‘Becoming Chinese’: Meet the first Somali with a Home Return Permit


I was born in Mogadishu in 1968 and my father is an optologist, who trained in Italy. Back then Somalia was a military dictatorship under Mohamed Siad Barre.

We had free health care and schooling but not much freedom of speech. Compared to the chaos you have now, however, Somalia was a nice place to live. A “normal” African country.

When I finished high school, I went to Delhi, in India, to study insurance. When I returned to Somalia, civil war had broken out. It was a mess.

Somalia has the longest coastline on the African continent, bigger than South Africa’s, and my family had started a seafood business. We were selling live lobsters to Dubai, so I moved to the UAE.

The El Nino phenomenon was causing biological and physical changes to the environment that affected fish distribution in the oceans and made it harder for fishermen in Somalia to dive down and catch the lobsters. We folded the business and I moved into logistics.WEST ISN’T BEST
I have five sisters and four brothers and they are all over the world: London, Norway, Canada. When I visited my siblings and saw what kind of jobs they were doing – cab driver, security guard – I decided I was not interested in the West.

I decided to go East; there was far more opportunity. After five years in Dubai, in 2002, Hellmann – the logistics giant I worked for – wanted a man in Hong Kong to do their African business. I snapped up that chance. They put me up in a fancy five-star hotel. I’d never meet my target clients there.

So for that first year, I lived in Chungking Mansions. My clients are all ethnic Somalis living in Kenya, visiting Hong Kong and shipping Chinese-manufactured garments back home.

I am the Hong Kong government’s only Somali-speaking translator. There are maybe 65 to 70 Somalis in Hong Kong, but, apart from me, the rest are mostly refugees or asylum seekers.

Since 2003, I have been helping any Somali who comes into contact with the police, the court system or immigration. Somalia is a failed state so people are just fleeing. I have to translate their story to immigration: most often they seek asylum from ethnic clan persecution or terrorism, like al-Shabab.

Many people might disagree, but I think Hong Kong is a good place for refugees. Some Asian countries don’t respect the UN – Thailand and Malaysia, for example. But in Hong Kong if you show documents to the police to prove you are an asylum seeker, they respect that. And, although it’s too small, the government does give an allowance to asylum seekers. You don’t have that in mainland China.

In 2009, I became a Chinese citizen. I believe I am the first Somali in the world to “become Chinese” – that’s what the Somali embassy in Beijing told me when I handed them back my passport.

I applied for a home return permit (a travel document that allows Hong Kong and Macau residents entry to the mainland; above) as soon as I got permanent resident status in Hong Kong. People think it’s hard to do but you could do the same, if you were to renounce your passport. Somali passports are not easy to travel on, so I didn’t mind.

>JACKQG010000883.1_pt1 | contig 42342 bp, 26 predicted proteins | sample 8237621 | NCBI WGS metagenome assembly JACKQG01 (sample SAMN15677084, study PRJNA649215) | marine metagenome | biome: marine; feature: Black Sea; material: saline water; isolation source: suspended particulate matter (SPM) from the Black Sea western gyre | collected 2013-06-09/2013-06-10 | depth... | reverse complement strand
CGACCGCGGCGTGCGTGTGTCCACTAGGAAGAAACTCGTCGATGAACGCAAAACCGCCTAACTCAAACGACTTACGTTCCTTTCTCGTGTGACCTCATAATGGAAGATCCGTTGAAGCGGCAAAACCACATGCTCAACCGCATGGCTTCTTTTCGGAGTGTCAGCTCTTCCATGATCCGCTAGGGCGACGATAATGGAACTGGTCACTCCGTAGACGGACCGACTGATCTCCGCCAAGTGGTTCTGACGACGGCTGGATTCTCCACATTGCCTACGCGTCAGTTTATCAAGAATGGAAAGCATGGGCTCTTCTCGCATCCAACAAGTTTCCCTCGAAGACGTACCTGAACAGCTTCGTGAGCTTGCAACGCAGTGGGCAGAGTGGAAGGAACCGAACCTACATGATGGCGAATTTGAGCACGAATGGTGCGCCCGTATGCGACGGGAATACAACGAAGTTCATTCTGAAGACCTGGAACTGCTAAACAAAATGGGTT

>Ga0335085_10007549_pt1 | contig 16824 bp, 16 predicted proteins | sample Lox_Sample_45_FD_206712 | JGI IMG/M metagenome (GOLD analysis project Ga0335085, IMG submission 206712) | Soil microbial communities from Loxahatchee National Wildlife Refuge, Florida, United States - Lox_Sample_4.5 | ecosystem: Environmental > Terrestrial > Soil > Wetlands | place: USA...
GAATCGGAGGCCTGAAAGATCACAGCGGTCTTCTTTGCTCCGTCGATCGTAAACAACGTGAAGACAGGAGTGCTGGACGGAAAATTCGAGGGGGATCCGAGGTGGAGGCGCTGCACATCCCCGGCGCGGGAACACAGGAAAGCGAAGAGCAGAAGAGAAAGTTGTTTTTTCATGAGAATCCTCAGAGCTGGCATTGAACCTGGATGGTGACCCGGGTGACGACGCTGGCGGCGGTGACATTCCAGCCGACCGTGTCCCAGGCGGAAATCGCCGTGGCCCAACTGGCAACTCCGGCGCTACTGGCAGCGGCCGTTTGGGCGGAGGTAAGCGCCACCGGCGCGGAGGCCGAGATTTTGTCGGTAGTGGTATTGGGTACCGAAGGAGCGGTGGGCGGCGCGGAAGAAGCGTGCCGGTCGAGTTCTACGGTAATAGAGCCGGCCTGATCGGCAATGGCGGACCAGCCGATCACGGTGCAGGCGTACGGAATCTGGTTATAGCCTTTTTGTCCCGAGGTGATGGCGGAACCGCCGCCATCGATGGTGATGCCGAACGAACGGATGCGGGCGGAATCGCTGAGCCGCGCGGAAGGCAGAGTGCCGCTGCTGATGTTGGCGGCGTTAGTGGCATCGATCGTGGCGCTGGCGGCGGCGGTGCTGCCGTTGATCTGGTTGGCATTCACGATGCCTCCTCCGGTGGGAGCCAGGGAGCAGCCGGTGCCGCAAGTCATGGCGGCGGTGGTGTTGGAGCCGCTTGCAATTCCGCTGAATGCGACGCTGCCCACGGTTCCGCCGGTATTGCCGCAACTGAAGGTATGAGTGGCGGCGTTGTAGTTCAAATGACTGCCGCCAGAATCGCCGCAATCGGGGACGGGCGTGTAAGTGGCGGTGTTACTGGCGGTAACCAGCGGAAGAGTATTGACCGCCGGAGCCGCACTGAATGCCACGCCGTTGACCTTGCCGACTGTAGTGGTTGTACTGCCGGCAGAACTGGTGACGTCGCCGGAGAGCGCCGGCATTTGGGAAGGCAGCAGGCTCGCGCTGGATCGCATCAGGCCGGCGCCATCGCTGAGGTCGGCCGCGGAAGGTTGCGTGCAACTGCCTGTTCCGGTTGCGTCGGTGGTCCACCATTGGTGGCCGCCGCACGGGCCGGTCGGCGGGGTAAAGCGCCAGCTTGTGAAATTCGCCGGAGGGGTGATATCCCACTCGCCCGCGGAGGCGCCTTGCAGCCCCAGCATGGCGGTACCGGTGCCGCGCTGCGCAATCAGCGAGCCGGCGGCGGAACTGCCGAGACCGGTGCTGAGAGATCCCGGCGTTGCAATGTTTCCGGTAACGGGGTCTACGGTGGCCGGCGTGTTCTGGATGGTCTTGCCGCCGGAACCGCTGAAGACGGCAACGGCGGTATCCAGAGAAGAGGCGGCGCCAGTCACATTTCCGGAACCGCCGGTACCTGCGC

The South China Morning Post runs many op-eds calling the Hong Kong Immigration Department racist, because certain Africans and Indians are being denied visas. I say, “Look at me: I’m not Chinese, I don’t speak Mandarin. I have no relation in China. But I have a return to home permit.” I went to Canada last year and the immigration officer there was looking at my documents and at me and saying, “This is bizarre, bizarre …” Three times he said it. I was the first Somali he’d seen holding an SAR passport.

I have known my wife, Naima, all my life. We grew up in the same neighbourhood and went to primary school together. In 2003, we got married in Indonesia; a Muslim country.

I could not marry a Chinese woman; Somali men must marry another Somali. Naima lived with me in Hong Kong for a time, but at the moment she is in Canada, where the rest of her family now live. We have two children, a girl and a boy, aged seven and nine. They visit me during the holidays and, at Chinese New Year, when the factories close, I go to Canada. At some point, though, we will have to live together. We cannot be separated forever.

The rise in Somali piracy means business is getting harder. There is now a security surcharge for freight going to East Africa. What’s more, Hong Kong is losing out to Guangzhou. Now China is opening up, anybody can get a visa. I’m a typical Somali; I’ll go where the opportunity is. In a few years time, maybe Vietnam will pop up and overtake mainland China. If so, I’ll move there.

I would miss Hong Kong, though, and its freedoms. In 2010, it took me half an hour to register my company here. Can I go to London and start a logistics company that easily? I sit in on many court cases, most often common assault. I’m sure in other countries, they’d say, “This guy is a refugee and he has beaten up a citizen of this country, lock him up.” But there is rule of law here; it’s impartial.

Even with religion. I am Muslim and attend Kowloon Mosque, on Nathan Road. But sometimes the Chinese suppliers in Sham Shui Po will say, “Ali, it’s time for you to pray.” They have all their Chinese gods but will still offer me their prayer mats. They joke, “Will you ask your god to bless my business?”


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